AUGUSTA, Maine — Citing a flawed request for proposals and review process, a state appeals panel has reversed a June decision by the state’s Bureau of General Services to award Maine Natural Gas the rights to build a Windsor-to-Augusta pipeline that supplies natural gas to state offices.
The decision is a victory for Summit Natural Gas of Maine, which submitted a rival bid to build the pipeline and use the Augusta-area infrastructure as the basis for a $150 million project to expand the pipeline beyond state offices in the Augusta area to business and residential properties throughout the Kennebec Valley.
In a decision issued Wednesday, the appeals panel said the Bureau of General Services wrote a request for proposals that didn’t “include a clear definition of the scope of work” and inconsistently scored the three bids it received.
The panel’s ruling followed an appeal Summit Natural Gas filed over the summer in response to the Bureau of General Services’ decision to choose Maine Natural Gas’ proposal.
In response to the ruling, the commissioner who oversees the Bureau of General Services, Sawin Millett, promised a “top-to-bottom” review of the state’s process for putting requests out to bid, but didn’t immediately promise a new request for bids to supply natural gas.
The state in May put out a request for proposals to supply natural gas to state properties and other customers in the Augusta and Gardiner areas. The request also asked energy companies to show they could expand their pipeline projects to serve the rest of the Kennebec Valley.
Colorado-based Summit proposed the $150 million project for a pipeline serving state, business and residential properties in Augusta and Gardiner and throughout the Kennebec Valley.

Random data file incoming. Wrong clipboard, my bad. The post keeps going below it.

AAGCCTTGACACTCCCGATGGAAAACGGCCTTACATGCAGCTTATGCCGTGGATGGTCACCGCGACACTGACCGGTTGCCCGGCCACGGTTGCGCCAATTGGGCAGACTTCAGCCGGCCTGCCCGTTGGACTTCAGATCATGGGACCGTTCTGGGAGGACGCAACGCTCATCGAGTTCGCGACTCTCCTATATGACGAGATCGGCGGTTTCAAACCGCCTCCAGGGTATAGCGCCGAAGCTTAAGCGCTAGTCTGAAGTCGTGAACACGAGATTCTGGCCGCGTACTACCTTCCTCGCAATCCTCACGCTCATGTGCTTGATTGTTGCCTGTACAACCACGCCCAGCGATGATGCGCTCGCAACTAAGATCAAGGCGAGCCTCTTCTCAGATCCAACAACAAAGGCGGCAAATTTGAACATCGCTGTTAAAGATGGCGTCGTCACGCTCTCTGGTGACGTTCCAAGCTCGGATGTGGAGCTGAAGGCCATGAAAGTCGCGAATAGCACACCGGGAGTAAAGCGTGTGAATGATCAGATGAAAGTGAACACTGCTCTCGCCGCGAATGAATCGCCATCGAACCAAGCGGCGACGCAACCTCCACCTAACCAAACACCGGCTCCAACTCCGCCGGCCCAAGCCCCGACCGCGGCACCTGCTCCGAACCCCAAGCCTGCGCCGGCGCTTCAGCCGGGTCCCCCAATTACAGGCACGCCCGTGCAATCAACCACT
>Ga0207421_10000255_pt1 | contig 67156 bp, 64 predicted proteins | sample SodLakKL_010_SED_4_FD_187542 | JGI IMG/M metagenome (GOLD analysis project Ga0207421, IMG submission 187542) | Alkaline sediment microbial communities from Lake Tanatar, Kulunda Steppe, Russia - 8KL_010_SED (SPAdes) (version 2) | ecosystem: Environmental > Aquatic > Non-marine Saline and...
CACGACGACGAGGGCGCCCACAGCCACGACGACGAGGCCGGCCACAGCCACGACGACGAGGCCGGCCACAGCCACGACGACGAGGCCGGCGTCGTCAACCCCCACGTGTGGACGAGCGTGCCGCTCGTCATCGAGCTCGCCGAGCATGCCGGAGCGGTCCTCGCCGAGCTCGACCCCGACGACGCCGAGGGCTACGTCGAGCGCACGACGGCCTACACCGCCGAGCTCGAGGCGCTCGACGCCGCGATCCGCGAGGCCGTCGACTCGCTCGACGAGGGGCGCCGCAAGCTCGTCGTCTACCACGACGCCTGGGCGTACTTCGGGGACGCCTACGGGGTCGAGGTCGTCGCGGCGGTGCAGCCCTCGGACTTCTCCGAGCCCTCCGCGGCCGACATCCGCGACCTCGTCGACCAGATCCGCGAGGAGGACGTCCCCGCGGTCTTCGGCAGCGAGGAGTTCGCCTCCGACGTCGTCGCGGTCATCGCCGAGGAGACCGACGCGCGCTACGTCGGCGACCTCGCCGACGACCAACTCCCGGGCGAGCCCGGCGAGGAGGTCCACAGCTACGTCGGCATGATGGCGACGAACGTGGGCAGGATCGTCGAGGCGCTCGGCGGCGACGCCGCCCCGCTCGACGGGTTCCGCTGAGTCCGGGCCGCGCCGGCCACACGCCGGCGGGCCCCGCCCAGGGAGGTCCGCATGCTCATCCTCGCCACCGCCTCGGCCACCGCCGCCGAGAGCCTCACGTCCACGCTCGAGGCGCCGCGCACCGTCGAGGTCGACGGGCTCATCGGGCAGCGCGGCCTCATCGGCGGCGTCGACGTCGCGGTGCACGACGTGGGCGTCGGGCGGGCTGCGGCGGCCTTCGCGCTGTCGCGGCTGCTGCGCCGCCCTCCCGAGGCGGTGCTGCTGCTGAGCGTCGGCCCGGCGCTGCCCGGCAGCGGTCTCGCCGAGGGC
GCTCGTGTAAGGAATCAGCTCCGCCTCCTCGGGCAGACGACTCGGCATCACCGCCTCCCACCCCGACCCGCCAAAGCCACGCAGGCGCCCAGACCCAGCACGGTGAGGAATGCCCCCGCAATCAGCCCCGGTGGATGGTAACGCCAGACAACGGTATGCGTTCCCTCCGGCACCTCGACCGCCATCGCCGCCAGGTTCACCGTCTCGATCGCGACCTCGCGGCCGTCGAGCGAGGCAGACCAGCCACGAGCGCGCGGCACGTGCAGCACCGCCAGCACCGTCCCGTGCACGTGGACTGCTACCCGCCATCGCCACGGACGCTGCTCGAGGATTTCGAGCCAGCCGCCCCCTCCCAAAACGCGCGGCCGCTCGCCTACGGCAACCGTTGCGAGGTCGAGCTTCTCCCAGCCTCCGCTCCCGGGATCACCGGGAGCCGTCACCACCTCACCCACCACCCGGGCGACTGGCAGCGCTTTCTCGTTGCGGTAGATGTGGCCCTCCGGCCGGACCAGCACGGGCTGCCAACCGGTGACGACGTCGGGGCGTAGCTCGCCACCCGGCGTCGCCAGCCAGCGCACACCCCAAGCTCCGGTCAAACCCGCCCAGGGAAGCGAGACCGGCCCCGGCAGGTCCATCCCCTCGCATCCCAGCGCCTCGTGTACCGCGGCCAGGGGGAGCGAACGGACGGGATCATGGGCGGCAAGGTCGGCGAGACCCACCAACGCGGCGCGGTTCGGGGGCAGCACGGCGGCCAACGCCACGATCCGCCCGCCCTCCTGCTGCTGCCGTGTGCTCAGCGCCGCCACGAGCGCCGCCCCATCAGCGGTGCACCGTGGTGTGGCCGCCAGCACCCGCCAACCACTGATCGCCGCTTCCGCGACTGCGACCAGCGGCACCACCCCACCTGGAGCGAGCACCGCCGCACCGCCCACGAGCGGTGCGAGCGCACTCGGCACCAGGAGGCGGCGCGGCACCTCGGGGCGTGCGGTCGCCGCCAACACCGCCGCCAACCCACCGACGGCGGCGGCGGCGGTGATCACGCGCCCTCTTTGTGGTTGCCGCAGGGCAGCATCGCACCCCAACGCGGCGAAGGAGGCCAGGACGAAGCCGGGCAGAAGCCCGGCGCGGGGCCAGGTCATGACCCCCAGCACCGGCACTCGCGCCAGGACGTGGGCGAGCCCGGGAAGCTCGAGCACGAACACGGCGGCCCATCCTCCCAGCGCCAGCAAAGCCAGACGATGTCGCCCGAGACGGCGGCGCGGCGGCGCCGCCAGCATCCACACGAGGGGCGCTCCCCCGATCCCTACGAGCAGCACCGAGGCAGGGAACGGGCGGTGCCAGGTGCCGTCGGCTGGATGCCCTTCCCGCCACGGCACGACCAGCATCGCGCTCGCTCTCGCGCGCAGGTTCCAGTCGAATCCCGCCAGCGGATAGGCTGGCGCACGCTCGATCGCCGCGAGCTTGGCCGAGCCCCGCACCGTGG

Summit is in the process of purchasing Portland-based Kennebec Valley Gas, which had secured tax increment financing agreements from a number of towns along its proposed 80-mile pipeline route from Richmond to Madison.
Maine Natural Gas, based in Brunswick and owned by Spanish energy giant Iberdrola, which also owns Central Maine Power Co., proposed a $19.3 million project to build a natural gas pipeline serving Augusta. The company’s proposal didn’t include an extension to Gardiner or the rest of the Kennebec Valley, though the company said last month that the expansion was part of its ultimate plan.
The appeals panel found the Bureau of General Services’ original request for bids led to confusion over whether the state was seeking proposals only to serve Augusta or whether it also sought a pipeline connection to Gardiner.
The appeals panel also found the Bureau of General Services calculated cost savings for each proposal using a different method from what it said it planned to use in the request for proposals. And in rating the proposals for their economic impact and the number of jobs they would create, the appeals panel wrote, “[f]or reasons that remain unclear, BGS scored Job Creation/Economic Impact on the basis of jobs to be created by [Maine Natural Gas] in year one, by Summit in year two and on the basis of an adjusted number for [third bidder] Self-Gen.”
Officials from Summit welcomed the news from the state appeals panel.
“We look forward to getting about the business of investing in a natural gas system to serve the region,” Tim Johnston, Summit’s executive vice president, said in a statement, “and we encourage the state to move forward with a new process that will result in a clear commitment to provide natural gas service within the Kennebec Valley.”
Dan Hucko, a spokesman for Maine Natural Gas, said the company was “disappointed” by the appeal panel’s decision.
“At this point, we will continue to evaluate all of our options and decide on a course of action in the near future,” he said.
In an emailed statement Wednesday, Millett, the state’s Administrative and Financial Services commissioner, acknowledged the problems the appeal panel found in the natural gas bid process.
“The bureau acknowledges that several flaws were identified by the appeal panel, in both the drafting and review process of this natural gas RFP,” he said. “The Department of Administrative and Financial Services takes this matter very seriously, acknowledging the time and effort many have made to this process already. Additionally we want to ensure a professional procurement process that is fair to bidders while securing the best possible value for the taxpayer.”